In a paper published this week in Nature Plants, researchers in the lab of Professor Sheng Luan describe their discovery of a conserved mechanism for fungi and plants that allows them to handle extra magnesium (Mg) in the environment around them.
One known area with high magnesium levels is the “serpentine soils” in central and northern California, which inhibit growth of most plants.
The new research shows that both fungi and plant cells use vacuoles—spaces within the cytoplasm of a cell bound by a membrane—to store excessive magnesium away from the metabolically active parts in the cell. According to the research, this mechanism is enabled by a family of Mg transport proteins in the vacuolar membrane that pump the Mg from cytosol to the vacuolar lumen, allowing plants and fungi to survive under high external Mg.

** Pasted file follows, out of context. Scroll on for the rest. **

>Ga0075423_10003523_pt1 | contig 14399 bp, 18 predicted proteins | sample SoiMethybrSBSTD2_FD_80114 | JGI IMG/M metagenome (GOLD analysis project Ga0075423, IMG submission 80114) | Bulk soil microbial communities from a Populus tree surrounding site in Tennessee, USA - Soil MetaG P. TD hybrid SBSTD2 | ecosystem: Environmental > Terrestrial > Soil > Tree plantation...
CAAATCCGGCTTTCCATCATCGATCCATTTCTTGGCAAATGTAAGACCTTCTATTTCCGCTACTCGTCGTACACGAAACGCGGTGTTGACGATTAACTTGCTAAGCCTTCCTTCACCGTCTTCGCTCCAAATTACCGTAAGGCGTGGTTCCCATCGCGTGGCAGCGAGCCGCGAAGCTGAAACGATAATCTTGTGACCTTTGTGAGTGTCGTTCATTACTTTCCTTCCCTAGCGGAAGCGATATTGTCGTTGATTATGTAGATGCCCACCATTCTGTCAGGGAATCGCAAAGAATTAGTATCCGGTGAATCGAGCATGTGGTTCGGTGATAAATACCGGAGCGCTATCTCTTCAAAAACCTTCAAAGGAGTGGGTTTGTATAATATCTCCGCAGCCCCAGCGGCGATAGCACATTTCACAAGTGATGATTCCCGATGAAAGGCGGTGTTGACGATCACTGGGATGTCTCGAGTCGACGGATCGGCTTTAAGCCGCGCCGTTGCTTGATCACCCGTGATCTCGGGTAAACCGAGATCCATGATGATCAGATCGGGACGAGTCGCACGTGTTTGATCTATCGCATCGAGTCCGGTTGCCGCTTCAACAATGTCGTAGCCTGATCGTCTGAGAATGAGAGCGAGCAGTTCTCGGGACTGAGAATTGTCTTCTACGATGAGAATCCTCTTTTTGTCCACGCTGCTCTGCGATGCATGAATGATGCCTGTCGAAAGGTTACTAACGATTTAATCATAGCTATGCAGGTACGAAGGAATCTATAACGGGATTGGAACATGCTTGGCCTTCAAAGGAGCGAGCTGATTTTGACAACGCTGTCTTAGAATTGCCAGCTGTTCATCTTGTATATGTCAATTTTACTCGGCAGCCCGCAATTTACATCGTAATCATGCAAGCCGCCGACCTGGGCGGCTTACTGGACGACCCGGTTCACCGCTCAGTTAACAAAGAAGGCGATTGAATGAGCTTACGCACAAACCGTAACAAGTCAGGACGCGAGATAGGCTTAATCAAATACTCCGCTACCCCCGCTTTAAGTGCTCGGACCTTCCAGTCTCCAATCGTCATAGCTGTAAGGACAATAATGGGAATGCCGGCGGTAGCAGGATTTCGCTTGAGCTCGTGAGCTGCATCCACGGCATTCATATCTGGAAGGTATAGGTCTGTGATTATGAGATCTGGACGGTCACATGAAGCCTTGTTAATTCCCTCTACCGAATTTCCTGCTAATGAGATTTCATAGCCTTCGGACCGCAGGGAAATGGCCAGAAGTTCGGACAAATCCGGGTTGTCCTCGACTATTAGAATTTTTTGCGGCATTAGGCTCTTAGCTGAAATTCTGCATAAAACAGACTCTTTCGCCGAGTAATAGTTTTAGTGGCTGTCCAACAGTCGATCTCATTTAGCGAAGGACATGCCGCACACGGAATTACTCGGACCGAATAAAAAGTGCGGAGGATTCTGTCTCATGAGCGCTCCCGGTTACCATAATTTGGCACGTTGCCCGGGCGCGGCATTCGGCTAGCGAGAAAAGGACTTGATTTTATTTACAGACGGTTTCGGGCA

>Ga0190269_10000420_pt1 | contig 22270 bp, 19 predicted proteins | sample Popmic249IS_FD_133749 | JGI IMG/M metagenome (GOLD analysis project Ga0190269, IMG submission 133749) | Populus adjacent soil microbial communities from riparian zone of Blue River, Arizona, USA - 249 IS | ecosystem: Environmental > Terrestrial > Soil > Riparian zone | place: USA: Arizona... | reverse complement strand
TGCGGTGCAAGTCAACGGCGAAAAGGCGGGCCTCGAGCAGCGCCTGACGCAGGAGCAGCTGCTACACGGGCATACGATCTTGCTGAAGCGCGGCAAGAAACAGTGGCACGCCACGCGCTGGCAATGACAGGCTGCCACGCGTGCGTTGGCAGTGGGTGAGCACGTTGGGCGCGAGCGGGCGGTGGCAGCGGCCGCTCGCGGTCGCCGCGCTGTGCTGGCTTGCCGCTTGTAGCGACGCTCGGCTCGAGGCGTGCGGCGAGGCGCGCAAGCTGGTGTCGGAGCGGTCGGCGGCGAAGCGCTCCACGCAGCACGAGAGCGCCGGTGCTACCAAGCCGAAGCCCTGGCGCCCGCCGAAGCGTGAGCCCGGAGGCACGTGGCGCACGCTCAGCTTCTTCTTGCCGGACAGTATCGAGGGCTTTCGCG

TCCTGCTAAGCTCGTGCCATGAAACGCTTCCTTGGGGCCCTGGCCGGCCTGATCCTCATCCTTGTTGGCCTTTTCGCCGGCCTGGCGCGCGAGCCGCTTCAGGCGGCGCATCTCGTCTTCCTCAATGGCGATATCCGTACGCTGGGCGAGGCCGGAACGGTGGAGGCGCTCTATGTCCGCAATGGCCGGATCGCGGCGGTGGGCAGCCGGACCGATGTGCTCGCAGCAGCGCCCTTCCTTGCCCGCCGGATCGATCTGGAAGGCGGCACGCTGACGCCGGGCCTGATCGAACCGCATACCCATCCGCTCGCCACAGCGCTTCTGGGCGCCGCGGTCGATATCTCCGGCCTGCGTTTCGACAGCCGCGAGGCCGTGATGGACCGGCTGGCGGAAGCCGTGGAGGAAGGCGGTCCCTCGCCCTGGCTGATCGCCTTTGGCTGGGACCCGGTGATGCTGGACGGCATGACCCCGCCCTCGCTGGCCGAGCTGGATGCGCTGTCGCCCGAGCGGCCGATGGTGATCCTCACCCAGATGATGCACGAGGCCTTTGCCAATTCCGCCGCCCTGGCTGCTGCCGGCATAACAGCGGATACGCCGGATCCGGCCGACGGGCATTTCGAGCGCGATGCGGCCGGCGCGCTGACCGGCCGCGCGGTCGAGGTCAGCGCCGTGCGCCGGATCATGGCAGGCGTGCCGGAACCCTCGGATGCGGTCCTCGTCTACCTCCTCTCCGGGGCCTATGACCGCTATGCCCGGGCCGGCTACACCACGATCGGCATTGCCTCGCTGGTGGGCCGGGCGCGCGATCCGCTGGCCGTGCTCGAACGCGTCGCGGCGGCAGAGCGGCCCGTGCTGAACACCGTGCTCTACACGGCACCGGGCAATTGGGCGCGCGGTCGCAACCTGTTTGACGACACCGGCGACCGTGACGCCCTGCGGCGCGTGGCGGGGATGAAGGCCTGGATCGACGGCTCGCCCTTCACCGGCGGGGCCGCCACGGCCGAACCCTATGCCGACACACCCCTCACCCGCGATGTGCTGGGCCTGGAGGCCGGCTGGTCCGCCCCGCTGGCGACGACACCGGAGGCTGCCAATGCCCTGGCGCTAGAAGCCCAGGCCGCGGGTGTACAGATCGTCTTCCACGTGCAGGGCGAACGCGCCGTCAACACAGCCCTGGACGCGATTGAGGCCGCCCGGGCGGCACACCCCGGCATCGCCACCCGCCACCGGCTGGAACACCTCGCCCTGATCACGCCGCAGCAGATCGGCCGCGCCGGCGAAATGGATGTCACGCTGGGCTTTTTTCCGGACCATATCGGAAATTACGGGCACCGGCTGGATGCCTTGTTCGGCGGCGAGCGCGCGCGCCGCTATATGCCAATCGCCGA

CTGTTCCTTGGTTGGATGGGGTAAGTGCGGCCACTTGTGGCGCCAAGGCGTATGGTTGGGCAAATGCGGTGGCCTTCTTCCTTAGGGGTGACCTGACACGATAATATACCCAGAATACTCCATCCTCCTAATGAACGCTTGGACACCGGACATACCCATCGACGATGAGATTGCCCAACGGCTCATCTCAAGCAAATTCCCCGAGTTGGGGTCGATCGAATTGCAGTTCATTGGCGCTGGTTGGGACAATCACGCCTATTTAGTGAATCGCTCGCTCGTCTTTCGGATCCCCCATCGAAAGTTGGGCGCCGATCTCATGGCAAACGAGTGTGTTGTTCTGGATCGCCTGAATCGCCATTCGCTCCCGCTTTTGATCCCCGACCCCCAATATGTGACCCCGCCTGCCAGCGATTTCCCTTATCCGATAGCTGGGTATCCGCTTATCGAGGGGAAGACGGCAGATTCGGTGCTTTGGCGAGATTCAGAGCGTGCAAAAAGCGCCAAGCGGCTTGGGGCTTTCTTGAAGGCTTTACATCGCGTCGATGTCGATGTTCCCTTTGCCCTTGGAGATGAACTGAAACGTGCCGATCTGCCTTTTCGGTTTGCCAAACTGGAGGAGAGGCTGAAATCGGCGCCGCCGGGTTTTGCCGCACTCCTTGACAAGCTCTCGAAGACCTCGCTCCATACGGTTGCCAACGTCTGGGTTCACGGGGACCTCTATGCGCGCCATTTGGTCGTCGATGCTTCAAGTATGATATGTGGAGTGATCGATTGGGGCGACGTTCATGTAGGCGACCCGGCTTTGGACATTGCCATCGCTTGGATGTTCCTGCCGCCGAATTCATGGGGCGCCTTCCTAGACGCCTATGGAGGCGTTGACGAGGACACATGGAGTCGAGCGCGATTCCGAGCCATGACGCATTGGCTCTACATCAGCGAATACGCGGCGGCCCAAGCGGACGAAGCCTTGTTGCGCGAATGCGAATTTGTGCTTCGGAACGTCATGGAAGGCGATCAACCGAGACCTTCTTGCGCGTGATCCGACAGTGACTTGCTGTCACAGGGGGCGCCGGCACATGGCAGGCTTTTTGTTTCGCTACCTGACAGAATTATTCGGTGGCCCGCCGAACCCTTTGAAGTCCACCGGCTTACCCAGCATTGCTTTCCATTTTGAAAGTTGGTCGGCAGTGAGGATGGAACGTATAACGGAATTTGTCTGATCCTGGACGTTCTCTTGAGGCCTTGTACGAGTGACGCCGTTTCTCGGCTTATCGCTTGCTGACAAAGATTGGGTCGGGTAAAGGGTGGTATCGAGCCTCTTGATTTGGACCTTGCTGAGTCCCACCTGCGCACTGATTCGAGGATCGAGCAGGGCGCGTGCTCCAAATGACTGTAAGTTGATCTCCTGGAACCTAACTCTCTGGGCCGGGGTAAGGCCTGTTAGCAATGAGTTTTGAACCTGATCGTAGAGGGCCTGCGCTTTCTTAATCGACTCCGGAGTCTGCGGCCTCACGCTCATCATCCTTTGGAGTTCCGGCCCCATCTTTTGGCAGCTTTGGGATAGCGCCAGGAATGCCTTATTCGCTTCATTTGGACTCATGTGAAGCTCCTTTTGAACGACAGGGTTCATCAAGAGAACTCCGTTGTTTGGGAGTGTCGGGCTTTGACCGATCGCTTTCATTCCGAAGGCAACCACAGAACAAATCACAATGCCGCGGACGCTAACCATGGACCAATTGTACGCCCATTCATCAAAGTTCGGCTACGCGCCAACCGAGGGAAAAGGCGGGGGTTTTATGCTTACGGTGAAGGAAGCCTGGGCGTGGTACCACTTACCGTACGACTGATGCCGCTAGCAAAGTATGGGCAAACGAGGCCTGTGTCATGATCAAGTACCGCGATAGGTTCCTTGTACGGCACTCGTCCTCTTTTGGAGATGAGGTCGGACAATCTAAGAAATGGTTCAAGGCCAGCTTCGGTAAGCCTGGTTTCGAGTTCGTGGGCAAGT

Another place rich in magnesium is soil on Mars. “If humans ever migrated to Mars, we need crops that can survive high magnesium,” said Luan. “These findings could help that future effort.”